The Russian government said on Monday there is no need to investigate the “illness” that suddenly befell opposition leader Alexei Navalny last week, and accused German doctors of “rushing” to announce that traces of poison were found in his system.
Navalny became severely ill and lost consciousness on a flight from Siberia to Moscow on August 20. He was treated at a hospital in Siberia, where doctors claimed they could find no evidence he was poisoned, as alleged by his family and supporters.
Several other countries offered to examine and treat him and a non-governmental organization based in Germany swiftly dispatched a medical flight to retrieve him. The doctors in Siberia at first claimed the comatose Navalny was too sick to be moved, but they relented and allowed him to be transported to the Charite Hospital in Berlin.
Navalny’s German doctors announced on Monday that they found toxic substances in his system and would conduct further tests to determine the exact nature of the toxins. The German government said it was “fairly likely” he had been poisoned and provided him with bodyguards.
Kremlin spokesman Dmitry Peskov responded to these developments by accusing the Germans of jumping to conclusions and rebuffed calls for Russian authorities to investigate a potential attack on Navalny.
“We don’t understand why our German colleagues are in such a hurry to use the word ‘poisoning,’” Peskov said on Monday.
“If the substance is identified and if it is determined that it is poisoning, then, of course, this will be a reason for investigation,” he added.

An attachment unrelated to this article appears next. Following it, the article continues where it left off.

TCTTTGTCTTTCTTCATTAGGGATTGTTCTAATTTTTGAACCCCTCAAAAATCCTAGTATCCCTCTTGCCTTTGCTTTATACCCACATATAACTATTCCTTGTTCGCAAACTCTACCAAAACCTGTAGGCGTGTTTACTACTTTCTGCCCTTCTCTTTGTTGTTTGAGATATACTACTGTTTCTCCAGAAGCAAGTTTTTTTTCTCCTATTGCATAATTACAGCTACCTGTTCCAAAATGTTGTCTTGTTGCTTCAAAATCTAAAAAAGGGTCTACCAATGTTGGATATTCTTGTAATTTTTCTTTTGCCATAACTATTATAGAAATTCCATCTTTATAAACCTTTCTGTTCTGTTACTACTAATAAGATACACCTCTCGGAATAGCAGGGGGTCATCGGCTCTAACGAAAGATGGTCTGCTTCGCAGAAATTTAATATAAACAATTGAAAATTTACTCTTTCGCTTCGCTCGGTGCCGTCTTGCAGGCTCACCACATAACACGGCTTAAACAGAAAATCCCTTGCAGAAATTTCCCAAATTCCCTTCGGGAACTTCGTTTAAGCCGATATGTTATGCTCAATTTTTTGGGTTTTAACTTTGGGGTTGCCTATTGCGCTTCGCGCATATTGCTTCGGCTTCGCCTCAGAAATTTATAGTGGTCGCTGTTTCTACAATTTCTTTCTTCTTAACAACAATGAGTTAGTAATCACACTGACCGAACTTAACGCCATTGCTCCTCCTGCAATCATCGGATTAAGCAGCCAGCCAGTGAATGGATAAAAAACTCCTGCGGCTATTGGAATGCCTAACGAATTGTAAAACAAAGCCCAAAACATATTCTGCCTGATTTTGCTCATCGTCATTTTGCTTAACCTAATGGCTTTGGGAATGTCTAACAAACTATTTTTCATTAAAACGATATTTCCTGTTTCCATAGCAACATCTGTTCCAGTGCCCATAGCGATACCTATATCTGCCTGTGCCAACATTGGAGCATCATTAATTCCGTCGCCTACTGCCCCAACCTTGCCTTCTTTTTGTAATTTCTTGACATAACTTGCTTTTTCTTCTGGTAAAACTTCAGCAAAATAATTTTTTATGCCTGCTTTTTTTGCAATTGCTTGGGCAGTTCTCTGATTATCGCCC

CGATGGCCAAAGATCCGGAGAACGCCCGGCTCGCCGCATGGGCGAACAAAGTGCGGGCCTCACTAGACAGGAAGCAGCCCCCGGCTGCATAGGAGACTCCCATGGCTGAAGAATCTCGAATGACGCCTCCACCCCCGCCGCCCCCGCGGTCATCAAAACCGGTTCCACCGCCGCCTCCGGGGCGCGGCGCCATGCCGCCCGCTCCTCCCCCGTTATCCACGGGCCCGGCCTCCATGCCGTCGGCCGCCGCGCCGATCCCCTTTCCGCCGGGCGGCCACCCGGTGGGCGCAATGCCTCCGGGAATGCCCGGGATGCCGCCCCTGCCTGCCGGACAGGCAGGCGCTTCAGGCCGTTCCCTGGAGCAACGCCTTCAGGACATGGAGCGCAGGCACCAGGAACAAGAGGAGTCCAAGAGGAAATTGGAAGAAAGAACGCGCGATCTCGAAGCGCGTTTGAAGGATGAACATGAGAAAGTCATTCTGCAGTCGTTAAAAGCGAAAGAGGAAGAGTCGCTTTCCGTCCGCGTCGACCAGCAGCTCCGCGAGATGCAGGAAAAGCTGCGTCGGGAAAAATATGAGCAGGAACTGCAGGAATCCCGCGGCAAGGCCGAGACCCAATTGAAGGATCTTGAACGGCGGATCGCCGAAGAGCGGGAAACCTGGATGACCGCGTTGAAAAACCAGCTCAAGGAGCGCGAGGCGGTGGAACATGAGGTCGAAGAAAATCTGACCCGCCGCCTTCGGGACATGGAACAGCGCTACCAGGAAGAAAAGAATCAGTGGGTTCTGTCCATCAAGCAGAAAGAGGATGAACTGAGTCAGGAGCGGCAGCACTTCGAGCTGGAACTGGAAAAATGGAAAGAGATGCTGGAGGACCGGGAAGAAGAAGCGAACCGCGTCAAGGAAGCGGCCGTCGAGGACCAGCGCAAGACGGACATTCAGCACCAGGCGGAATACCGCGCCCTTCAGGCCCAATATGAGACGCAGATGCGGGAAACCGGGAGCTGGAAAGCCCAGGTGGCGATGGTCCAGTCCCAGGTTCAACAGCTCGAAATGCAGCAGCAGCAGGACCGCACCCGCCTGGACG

Peskov dismissed allegations that Navalny was poisoned, on orders from the Kremlin and Russian President Vladimir Putin, as “idle talk” and said, “We have no intention of taking them seriously.”
Moscow’s Bureau of Forensic Medicine also said it was “premature” to conclude Navalny was deliberately poisoned, arguing that some “chronic diseases” can produce elevated levels of cholinesterase inhibitors similar to toxins like pesticides and nerve gas. The hospital in Siberia concluded Navalny might have been suffering complications from low blood sugar, a diagnosis roundly rejected by his supporters.
A Russian newspaper called Moskovsky Komsomolets issued a report over the weekend, translated by Germany’s Deutsche Welle, that said agents of Russia’s FSB security service “followed Navalny and closely monitored his movements on CCTV” during his trip to Siberia. Among other things, the report suggested the FSB was monitoring what he ate and drank.
This led some Navalny supporters to conclude he was either poisoned by the FSB, attacked by someone else while FSB agents looked the other way, or attacked during the brief windows of time at the Siberian airport or aboard the plane when he was not under close surveillance.
Navalny spokeswoman Kira Yarmysh responded to the Moskovsky Komsomolets report by saying “we were perfectly aware” of the surveillance on Navalny, but added she was surprised FSB officials were willing to describe their activities in detail to the Russian newspaper.
Yarmysh did not think much of the Kremlin’s breezy dismissal of poisoning allegations or its refusal to investigate.
“It was obvious that the crime would not be properly investigated and the culprit found. However, we all know perfectly well who he is,” she responded.
The United States joined the calls for a full investigation of Navalny’s plight on Tuesday. U.S. Ambassador to Russia John Sullivan said the “new information” provided by doctors in Berlin “necessitates an immediate, comprehensive, and transparent investigation by the Russian authorities that holds the parties behind this act responsible.”